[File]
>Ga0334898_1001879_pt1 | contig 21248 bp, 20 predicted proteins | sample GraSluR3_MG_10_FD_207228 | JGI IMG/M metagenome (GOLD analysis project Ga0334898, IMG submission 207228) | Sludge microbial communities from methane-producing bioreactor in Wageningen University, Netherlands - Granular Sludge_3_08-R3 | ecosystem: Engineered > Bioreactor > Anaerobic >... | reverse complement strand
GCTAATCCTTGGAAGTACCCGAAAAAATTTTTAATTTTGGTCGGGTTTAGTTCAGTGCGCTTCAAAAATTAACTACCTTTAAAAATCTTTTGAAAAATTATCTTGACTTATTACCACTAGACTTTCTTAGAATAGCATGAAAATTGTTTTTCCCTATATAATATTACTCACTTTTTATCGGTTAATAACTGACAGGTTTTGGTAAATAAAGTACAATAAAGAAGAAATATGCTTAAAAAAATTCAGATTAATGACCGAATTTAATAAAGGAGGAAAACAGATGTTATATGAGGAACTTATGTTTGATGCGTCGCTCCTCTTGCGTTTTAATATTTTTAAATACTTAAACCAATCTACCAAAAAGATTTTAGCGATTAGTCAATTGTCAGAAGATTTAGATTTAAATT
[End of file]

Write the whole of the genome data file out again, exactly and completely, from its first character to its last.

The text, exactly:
>Ga0334898_1001879_pt1 | contig 21248 bp, 20 predicted proteins | sample GraSluR3_MG_10_FD_207228 | JGI IMG/M metagenome (GOLD analysis project Ga0334898, IMG submission 207228) | Sludge microbial communities from methane-producing bioreactor in Wageningen University, Netherlands - Granular Sludge_3_08-R3 | ecosystem: Engineered > Bioreactor > Anaerobic >... | reverse complement strand
GCTAATCCTTGGAAGTACCCGAAAAAATTTTTAATTTTGGTCGGGTTTAGTTCAGTGCGCTTCAAAAATTAACTACCTTTAAAAATCTTTTGAAAAATTATCTTGACTTATTACCACTAGACTTTCTTAGAATAGCATGAAAATTGTTTTTCCCTATATAATATTACTCACTTTTTATCGGTTAATAACTGACAGGTTTTGGTAAATAAAGTACAATAAAGAAGAAATATGCTTAAAAAAATTCAGATTAATGACCGAATTTAATAAAGGAGGAAAACAGATGTTATATGAGGAACTTATGTTTGATGCGTCGCTCCTCTTGCGTTTTAATATTTTTAAATACTTAAACCAATCTACCAAAAAGATTTTAGCGATTAGTCAATTGTCAGAAGATTTAGATTTAAATT